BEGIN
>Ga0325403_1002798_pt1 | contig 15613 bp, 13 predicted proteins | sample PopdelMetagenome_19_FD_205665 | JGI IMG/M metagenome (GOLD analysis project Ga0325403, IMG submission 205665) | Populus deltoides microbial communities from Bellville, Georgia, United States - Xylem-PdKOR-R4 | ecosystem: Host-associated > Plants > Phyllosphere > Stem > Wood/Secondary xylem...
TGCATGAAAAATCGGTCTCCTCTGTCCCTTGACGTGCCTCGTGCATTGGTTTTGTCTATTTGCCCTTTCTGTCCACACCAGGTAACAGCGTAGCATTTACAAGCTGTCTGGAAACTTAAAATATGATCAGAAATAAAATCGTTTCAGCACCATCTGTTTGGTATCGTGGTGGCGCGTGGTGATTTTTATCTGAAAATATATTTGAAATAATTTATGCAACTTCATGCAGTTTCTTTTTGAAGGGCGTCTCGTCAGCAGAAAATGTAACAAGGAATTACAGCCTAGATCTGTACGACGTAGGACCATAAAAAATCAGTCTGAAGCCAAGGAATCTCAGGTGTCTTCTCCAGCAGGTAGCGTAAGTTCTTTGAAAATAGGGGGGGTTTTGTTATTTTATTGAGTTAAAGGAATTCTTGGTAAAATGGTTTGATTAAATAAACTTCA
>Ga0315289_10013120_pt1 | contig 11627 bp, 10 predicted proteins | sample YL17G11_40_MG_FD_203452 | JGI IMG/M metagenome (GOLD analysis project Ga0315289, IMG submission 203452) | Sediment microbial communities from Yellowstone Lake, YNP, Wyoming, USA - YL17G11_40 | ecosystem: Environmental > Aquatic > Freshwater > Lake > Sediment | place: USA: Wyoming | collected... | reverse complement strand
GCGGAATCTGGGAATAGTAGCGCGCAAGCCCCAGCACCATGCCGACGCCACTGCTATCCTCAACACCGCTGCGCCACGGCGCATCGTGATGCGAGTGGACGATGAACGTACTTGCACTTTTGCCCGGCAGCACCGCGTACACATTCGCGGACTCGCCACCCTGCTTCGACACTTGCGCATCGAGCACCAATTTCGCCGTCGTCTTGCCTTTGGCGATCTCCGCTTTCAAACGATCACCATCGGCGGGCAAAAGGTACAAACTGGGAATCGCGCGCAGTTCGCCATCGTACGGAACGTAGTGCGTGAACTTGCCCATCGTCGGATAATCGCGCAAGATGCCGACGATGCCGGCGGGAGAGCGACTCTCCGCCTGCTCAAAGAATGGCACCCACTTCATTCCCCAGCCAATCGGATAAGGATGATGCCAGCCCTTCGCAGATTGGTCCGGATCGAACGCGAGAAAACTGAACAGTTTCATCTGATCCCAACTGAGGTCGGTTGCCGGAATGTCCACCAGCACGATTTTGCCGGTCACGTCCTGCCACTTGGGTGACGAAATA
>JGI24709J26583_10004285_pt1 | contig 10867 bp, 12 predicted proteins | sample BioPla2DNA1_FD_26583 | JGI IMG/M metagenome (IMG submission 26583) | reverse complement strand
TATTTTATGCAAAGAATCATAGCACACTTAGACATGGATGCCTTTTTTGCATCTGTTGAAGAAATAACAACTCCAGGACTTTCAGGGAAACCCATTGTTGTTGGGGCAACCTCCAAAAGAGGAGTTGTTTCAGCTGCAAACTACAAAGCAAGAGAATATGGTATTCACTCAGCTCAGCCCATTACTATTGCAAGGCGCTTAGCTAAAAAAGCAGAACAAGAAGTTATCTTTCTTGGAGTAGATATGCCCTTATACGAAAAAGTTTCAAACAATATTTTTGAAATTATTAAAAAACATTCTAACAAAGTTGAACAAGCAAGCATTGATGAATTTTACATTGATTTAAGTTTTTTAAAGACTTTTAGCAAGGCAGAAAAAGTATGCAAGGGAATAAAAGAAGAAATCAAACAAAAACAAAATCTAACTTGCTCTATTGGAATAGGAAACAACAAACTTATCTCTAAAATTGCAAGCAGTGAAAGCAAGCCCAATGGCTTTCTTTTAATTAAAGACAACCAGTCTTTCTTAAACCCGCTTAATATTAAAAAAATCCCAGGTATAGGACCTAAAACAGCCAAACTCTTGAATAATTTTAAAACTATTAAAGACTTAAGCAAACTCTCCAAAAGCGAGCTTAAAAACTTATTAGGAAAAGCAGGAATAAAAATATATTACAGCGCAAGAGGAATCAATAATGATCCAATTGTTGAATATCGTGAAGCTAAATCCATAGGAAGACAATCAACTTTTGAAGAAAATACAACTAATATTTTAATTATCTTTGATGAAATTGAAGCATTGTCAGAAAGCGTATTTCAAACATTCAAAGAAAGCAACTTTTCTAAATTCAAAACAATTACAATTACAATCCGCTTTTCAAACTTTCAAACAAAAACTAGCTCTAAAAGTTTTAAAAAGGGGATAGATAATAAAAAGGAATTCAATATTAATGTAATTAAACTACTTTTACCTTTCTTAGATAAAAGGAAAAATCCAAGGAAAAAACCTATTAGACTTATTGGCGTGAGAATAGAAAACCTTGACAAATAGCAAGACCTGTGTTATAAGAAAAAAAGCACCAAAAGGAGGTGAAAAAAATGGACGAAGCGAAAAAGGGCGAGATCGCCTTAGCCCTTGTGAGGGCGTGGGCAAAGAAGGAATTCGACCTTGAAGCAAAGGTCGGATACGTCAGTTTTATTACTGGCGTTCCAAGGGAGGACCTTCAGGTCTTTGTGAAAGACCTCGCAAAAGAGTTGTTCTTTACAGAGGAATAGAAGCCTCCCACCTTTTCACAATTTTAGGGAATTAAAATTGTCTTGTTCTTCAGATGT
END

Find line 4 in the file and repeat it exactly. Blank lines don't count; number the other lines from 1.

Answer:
GCGGAATCTGGGAATAGTAGCGCGCAAGCCCCAGCACCATGCCGACGCCACTGCTATCCTCAACACCGCTGCGCCACGGCGCATCGTGATGCGAGTGGACGATGAACGTACTTGCACTTTTGCCCGGCAGCACCGCGTACACATTCGCGGACTCGCCACCCTGCTTCGACACTTGCGCATCGAGCACCAATTTCGCCGTCGTCTTGCCTTTGGCGATCTCCGCTTTCAAACGATCACCATCGGCGGGCAAAAGGTACAAACTGGGAATCGCGCGCAGTTCGCCATCGTACGGAACGTAGTGCGTGAACTTGCCCATCGTCGGATAATCGCGCAAGATGCCGACGATGCCGGCGGGAGAGCGACTCTCCGCCTGCTCAAAGAATGGCACCCACTTCATTCCCCAGCCAATCGGATAAGGATGATGCCAGCCCTTCGCAGATTGGTCCGGATCGAACGCGAGAAAACTGAACAGTTTCATCTGATCCCAACTGAGGTCGGTTGCCGGAATGTCCACCAGCACGATTTTGCCGGTCACGTCCTGCCACTTGGGTGACGAAATA